"Destination Diamonds"
"Saturday Fantastic"

If you thought the Darkness rocked, then NYC's Diamond Nights will be your new favorite band. OK, so they aren't clad in spandex, but they've got the long locks, killer chops and songs that would sound rad blasting out of your uncle's '84 Camaro. If this really were the '80s, they would be the guys with the AC/DC and Judas Priest logos painted on the backs of their denim jackets who would try to mess up your Flock of Seagulls haircut when they passed by you in the school cafeteria. As far as I'm concerned, album opener "Destination Diamonds" is 2005's air guitar anthem, with power chords that haven't sounded this great since Thin Lizzy's "Boys Are Back in Town." [GH]







Wanda Vagamente

"Mar Azul"
"Vivo Sunhando"

A dreamy album that topped the charts upon its original release in 1964, this re-mastered reissue of Wanda Sa's lovely debut has been getting quite a lot of play on our store's stereo as of recent. Featuring compositions from Jobim and Edu Lobo, Wanda Vagamente showcases the gorgeous, delicate vocals of this Brazilian chanteuse (who would later join Sergio Mendes' Brazil '65). This album is an absolute must for fans of the classic bossa nova and tropicalia sound. [JO]







The Long Blondes EP
(What's Your Rupture)

Last weekend I was watching Don Letts' new documentary, Punk: An Attitude, and I couldn't help but notice how similar the recent '80s revival mirrors the original rise and fall of punk. Now that the media has caught on and bands like the Bravery make it into heavy rotation on MTV by copping Duran Duran, it feels like we've come full circle. In many ways, 2005 seems to parallel 1984, the year when new wave reached its blandest heights before disappearing into cut-out bin obscurity, with last hurrahs from artists like the Thompson Twins and Howard Jones. So along comes this Sheffield, UK band who are as retro as it gets, but in this case, it's a breath of fresh air. I wouldn't be surprised if these three ladies and two lads recorded these songs in quick, one-take sessions, but the results are perfectly raw and catchy. The angular "Autonomy Boy" and "Giddy Stratospheres" borrow cues from early girl indie pop a la Kleenex or the Raincoats, and feature a vocalist who sounds like a cross between Siouxsie Sioux and Julz from Delta 5, while "Darts," with its wiry guitar and call-and-response chorus, could be on Elastica's first demo tape. Any of the EP's four tracks would be perfectly at home on that recent GRLZ compilation, yet the Long Blondes have their own thing going on too. Proof that imitation in its purest, most earnest form can be more than flattery, and if you've got the songs and the heart, it can take on a life of its own. [GH]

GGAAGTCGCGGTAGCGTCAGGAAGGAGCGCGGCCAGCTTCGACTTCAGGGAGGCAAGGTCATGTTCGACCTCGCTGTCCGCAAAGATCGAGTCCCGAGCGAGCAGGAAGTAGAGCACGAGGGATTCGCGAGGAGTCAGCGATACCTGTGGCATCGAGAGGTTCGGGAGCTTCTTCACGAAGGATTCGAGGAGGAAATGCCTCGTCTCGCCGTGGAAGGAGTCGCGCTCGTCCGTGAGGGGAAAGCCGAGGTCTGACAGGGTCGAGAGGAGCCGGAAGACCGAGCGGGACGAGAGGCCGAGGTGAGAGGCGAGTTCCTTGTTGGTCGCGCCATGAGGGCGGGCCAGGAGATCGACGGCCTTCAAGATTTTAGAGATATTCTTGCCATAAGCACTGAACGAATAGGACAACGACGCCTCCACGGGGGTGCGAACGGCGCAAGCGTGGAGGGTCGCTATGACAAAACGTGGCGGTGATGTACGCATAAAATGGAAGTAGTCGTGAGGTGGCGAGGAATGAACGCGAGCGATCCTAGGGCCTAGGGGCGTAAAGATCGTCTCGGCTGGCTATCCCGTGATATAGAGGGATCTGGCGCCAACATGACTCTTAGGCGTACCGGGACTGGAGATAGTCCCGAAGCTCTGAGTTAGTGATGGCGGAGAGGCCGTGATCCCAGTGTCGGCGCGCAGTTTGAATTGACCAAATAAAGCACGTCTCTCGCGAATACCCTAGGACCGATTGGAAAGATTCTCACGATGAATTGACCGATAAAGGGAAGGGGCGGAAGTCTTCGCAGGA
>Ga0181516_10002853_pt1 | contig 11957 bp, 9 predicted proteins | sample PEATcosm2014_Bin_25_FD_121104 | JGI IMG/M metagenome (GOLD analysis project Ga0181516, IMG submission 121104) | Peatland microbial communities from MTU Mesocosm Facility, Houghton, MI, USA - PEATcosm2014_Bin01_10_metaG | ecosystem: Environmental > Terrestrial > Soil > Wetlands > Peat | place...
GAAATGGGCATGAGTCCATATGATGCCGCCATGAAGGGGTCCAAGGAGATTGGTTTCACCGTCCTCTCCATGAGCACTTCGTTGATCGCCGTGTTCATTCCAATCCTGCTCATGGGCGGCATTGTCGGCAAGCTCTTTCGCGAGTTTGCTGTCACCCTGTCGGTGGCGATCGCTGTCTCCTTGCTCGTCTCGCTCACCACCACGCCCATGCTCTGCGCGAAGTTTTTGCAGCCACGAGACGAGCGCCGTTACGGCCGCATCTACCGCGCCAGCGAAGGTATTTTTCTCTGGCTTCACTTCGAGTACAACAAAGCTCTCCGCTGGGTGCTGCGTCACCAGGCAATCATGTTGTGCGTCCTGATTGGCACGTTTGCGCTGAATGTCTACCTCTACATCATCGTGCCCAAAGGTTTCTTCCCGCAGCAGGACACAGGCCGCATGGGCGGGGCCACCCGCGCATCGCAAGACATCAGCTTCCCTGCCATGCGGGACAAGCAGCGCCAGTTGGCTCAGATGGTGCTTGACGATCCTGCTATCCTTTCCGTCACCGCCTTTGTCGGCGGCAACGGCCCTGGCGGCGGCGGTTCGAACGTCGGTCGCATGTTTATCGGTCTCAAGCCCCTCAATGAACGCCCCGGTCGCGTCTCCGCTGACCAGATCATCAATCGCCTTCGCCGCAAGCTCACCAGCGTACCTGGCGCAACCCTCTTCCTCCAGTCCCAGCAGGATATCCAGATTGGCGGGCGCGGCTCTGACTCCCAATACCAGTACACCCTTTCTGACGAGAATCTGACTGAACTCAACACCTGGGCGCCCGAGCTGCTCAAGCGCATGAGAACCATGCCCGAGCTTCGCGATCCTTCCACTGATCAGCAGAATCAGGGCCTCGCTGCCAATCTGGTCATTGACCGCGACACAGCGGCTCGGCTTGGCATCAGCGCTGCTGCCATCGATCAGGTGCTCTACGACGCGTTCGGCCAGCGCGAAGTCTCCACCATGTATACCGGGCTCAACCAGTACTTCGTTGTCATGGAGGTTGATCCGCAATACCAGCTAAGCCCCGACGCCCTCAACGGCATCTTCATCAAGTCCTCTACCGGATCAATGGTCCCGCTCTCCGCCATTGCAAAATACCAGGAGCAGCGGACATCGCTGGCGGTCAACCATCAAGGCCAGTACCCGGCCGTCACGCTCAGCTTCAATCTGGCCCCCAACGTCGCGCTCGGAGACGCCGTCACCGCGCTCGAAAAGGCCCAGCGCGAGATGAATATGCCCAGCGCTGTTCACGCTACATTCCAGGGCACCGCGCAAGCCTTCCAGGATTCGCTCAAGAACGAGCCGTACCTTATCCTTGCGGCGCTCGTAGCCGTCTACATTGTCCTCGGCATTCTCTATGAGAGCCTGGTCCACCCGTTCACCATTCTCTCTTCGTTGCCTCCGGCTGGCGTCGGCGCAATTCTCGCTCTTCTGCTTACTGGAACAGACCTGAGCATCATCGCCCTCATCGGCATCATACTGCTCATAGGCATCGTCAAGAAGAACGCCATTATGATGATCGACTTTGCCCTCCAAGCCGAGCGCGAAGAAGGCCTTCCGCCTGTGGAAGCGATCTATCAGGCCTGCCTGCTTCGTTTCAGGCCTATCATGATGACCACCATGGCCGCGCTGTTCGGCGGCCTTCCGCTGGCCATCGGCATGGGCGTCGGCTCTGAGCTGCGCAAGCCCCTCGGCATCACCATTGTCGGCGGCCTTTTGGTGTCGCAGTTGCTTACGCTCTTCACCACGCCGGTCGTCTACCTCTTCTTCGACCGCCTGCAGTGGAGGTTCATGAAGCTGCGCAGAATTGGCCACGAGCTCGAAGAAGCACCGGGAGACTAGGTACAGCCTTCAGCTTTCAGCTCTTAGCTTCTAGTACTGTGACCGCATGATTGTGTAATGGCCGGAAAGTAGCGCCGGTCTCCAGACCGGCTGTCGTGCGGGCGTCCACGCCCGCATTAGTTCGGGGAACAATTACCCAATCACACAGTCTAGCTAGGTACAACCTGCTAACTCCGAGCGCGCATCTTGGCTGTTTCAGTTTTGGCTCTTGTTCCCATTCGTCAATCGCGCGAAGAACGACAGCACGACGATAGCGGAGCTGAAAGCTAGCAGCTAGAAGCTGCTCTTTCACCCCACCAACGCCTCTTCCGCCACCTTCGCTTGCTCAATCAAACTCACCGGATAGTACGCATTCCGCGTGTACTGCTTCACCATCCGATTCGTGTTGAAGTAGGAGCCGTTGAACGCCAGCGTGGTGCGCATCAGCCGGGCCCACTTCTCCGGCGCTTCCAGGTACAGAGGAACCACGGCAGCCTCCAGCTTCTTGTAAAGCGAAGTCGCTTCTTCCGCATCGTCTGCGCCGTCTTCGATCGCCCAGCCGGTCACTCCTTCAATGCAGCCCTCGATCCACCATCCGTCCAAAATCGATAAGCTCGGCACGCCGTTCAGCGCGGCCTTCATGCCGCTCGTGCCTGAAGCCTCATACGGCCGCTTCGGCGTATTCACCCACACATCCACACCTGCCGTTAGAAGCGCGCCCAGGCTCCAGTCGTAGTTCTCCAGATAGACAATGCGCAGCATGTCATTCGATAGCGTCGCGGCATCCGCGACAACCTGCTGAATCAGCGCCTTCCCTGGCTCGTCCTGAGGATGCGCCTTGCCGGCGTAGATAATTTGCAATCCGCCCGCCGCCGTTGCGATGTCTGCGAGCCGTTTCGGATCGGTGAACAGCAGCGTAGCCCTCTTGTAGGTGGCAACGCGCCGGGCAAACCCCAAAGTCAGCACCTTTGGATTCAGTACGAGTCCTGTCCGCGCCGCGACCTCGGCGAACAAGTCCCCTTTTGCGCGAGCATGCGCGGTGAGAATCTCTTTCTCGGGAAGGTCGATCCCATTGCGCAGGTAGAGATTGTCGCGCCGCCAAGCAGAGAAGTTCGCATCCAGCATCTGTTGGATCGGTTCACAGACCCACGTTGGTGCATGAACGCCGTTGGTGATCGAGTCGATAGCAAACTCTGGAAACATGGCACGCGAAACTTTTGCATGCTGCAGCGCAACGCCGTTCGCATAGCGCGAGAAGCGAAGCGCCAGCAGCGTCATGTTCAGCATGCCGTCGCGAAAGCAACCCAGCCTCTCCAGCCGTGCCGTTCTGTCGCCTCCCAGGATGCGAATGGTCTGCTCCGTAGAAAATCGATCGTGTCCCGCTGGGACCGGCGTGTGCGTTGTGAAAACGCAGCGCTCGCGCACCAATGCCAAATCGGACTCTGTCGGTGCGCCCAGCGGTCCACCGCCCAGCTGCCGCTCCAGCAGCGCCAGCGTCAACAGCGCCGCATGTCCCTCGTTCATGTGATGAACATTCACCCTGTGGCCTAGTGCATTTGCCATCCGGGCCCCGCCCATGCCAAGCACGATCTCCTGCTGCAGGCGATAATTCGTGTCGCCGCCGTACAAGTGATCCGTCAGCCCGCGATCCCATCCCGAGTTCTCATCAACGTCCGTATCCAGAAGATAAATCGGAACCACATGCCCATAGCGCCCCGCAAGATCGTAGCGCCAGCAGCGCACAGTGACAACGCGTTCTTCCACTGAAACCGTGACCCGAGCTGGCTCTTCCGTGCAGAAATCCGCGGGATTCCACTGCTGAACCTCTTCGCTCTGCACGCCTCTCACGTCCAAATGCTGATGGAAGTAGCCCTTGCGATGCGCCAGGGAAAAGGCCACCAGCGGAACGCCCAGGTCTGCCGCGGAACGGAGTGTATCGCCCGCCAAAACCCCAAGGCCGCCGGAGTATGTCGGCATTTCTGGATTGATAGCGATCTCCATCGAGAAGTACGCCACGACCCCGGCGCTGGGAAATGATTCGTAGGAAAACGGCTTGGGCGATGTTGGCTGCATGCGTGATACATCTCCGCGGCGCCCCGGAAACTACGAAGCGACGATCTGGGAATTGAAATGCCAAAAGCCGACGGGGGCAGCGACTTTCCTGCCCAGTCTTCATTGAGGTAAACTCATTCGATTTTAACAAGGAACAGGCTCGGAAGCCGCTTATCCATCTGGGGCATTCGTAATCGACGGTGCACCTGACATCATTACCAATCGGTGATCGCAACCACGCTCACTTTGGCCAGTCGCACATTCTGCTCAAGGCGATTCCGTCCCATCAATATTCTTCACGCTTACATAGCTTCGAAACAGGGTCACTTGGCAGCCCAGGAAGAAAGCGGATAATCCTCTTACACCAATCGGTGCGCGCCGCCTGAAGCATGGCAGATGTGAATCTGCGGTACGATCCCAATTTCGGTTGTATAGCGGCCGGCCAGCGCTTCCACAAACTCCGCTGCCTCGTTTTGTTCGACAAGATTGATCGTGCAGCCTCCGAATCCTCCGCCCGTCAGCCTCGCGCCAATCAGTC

Children of Possibility
(Ninja Tune)

"Fear the Labour"
"Over Expose"